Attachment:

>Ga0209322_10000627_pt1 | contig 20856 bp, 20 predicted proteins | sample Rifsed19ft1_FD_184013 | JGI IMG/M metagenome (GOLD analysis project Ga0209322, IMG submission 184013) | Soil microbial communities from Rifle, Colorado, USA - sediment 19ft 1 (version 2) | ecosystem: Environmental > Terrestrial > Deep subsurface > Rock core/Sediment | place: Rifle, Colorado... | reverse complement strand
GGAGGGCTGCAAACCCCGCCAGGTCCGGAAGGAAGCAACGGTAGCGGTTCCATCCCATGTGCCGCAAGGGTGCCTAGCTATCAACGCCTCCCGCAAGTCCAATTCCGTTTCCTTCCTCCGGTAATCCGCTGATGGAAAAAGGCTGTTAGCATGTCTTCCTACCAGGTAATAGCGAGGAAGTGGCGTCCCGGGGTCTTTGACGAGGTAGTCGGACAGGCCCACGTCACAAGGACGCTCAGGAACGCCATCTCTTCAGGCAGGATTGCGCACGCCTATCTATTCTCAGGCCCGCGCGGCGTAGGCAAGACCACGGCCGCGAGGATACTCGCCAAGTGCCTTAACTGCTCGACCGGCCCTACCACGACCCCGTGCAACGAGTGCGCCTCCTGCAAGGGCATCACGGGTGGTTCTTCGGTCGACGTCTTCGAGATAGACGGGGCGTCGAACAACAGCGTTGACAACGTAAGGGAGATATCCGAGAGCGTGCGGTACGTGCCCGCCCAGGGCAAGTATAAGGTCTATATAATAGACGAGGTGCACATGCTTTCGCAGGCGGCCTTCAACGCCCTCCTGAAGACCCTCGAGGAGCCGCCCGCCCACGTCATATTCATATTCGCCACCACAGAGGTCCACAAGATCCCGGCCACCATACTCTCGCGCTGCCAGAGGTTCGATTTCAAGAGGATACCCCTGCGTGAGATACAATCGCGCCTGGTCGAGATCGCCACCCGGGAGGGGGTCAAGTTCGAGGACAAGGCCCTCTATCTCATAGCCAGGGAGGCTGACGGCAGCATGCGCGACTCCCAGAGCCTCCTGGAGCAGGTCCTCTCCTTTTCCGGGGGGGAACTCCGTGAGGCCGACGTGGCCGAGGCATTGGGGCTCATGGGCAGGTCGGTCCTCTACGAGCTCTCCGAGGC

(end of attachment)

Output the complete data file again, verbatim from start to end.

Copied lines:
>Ga0209322_10000627_pt1 | contig 20856 bp, 20 predicted proteins | sample Rifsed19ft1_FD_184013 | JGI IMG/M metagenome (GOLD analysis project Ga0209322, IMG submission 184013) | Soil microbial communities from Rifle, Colorado, USA - sediment 19ft 1 (version 2) | ecosystem: Environmental > Terrestrial > Deep subsurface > Rock core/Sediment | place: Rifle, Colorado... | reverse complement strand
GGAGGGCTGCAAACCCCGCCAGGTCCGGAAGGAAGCAACGGTAGCGGTTCCATCCCATGTGCCGCAAGGGTGCCTAGCTATCAACGCCTCCCGCAAGTCCAATTCCGTTTCCTTCCTCCGGTAATCCGCTGATGGAAAAAGGCTGTTAGCATGTCTTCCTACCAGGTAATAGCGAGGAAGTGGCGTCCCGGGGTCTTTGACGAGGTAGTCGGACAGGCCCACGTCACAAGGACGCTCAGGAACGCCATCTCTTCAGGCAGGATTGCGCACGCCTATCTATTCTCAGGCCCGCGCGGCGTAGGCAAGACCACGGCCGCGAGGATACTCGCCAAGTGCCTTAACTGCTCGACCGGCCCTACCACGACCCCGTGCAACGAGTGCGCCTCCTGCAAGGGCATCACGGGTGGTTCTTCGGTCGACGTCTTCGAGATAGACGGGGCGTCGAACAACAGCGTTGACAACGTAAGGGAGATATCCGAGAGCGTGCGGTACGTGCCCGCCCAGGGCAAGTATAAGGTCTATATAATAGACGAGGTGCACATGCTTTCGCAGGCGGCCTTCAACGCCCTCCTGAAGACCCTCGAGGAGCCGCCCGCCCACGTCATATTCATATTCGCCACCACAGAGGTCCACAAGATCCCGGCCACCATACTCTCGCGCTGCCAGAGGTTCGATTTCAAGAGGATACCCCTGCGTGAGATACAATCGCGCCTGGTCGAGATCGCCACCCGGGAGGGGGTCAAGTTCGAGGACAAGGCCCTCTATCTCATAGCCAGGGAGGCTGACGGCAGCATGCGCGACTCCCAGAGCCTCCTGGAGCAGGTCCTCTCCTTTTCCGGGGGGGAACTCCGTGAGGCCGACGTGGCCGAGGCATTGGGGCTCATGGGCAGGTCGGTCCTCTACGAGCTCTCCGAGGC